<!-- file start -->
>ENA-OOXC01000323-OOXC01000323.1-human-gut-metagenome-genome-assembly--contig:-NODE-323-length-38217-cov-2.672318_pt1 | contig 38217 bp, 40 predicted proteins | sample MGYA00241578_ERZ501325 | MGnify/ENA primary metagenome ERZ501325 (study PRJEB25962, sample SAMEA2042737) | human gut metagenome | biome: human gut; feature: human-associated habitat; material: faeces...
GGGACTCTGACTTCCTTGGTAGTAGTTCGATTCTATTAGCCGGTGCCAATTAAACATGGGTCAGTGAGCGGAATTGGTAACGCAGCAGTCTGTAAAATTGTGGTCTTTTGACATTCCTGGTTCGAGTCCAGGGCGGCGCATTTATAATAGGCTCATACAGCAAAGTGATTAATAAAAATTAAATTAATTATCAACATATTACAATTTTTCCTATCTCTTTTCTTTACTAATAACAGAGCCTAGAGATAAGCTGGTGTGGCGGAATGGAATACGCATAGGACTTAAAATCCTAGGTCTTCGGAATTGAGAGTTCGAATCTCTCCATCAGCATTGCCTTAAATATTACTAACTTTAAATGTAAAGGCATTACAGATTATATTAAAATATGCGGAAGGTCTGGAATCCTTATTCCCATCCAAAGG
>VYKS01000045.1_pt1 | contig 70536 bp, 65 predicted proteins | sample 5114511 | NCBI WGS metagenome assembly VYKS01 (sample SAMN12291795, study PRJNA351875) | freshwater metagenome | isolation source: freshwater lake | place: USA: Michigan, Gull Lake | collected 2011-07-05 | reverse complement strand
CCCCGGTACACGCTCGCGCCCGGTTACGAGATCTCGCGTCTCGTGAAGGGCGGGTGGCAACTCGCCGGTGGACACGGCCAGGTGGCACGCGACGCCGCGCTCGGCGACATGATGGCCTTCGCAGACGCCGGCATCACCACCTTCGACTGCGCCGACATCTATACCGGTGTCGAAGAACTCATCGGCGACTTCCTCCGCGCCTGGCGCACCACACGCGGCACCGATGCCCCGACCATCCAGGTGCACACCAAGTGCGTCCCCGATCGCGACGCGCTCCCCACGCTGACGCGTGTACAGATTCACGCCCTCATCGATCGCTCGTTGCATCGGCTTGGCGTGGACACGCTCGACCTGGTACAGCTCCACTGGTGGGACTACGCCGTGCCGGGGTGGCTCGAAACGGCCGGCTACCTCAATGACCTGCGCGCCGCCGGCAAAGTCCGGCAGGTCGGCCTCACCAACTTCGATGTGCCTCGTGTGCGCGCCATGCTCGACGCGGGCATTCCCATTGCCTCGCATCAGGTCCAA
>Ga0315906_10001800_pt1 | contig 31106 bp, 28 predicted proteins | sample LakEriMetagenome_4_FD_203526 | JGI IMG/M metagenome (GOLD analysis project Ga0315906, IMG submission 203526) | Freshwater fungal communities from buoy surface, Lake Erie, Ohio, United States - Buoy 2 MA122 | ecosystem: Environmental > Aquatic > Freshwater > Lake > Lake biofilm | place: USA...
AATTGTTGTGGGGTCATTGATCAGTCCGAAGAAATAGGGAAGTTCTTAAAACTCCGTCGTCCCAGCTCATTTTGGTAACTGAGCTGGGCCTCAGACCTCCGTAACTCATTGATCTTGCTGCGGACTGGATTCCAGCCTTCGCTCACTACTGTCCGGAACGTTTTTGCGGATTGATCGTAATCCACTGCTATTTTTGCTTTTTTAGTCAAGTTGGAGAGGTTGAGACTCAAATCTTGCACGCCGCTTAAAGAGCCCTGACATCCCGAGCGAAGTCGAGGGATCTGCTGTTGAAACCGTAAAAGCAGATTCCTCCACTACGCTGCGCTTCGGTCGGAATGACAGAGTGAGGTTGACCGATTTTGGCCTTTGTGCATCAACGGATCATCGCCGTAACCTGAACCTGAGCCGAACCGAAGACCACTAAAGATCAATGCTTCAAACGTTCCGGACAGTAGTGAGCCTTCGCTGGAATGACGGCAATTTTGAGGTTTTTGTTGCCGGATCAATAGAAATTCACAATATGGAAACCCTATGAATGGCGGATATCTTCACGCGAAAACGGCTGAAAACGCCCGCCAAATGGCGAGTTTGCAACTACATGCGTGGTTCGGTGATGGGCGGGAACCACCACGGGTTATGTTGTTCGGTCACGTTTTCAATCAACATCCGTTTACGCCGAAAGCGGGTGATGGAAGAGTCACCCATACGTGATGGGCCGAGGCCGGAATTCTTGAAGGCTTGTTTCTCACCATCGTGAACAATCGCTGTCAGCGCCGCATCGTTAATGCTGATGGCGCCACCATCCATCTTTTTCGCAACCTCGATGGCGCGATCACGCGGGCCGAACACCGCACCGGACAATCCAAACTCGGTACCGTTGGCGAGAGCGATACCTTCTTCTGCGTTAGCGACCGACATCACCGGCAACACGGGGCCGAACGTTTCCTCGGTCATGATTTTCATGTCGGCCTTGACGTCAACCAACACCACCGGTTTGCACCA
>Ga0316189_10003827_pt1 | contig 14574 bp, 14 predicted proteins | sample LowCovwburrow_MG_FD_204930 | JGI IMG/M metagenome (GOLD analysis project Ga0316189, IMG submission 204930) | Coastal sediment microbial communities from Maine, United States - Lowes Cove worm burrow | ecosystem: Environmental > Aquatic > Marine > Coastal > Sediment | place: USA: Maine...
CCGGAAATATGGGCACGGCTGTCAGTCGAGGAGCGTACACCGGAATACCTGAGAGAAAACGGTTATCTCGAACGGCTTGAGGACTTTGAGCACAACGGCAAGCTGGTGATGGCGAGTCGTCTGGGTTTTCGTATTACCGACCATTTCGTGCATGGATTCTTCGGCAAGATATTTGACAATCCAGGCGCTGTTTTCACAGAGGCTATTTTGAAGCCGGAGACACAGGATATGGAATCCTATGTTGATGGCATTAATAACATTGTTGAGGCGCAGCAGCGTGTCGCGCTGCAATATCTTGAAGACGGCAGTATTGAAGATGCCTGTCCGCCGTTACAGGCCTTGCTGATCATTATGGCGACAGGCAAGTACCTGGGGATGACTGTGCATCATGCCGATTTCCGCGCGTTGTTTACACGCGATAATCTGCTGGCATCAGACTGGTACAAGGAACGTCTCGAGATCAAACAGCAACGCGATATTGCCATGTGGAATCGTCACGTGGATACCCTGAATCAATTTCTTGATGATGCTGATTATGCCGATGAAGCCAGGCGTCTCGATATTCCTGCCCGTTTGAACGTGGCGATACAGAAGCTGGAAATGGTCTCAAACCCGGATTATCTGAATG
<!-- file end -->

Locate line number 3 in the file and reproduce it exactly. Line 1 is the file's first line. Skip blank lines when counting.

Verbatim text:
>VYKS01000045.1_pt1 | contig 70536 bp, 65 predicted proteins | sample 5114511 | NCBI WGS metagenome assembly VYKS01 (sample SAMN12291795, study PRJNA351875) | freshwater metagenome | isolation source: freshwater lake | place: USA: Michigan, Gull Lake | collected 2011-07-05 | reverse complement strand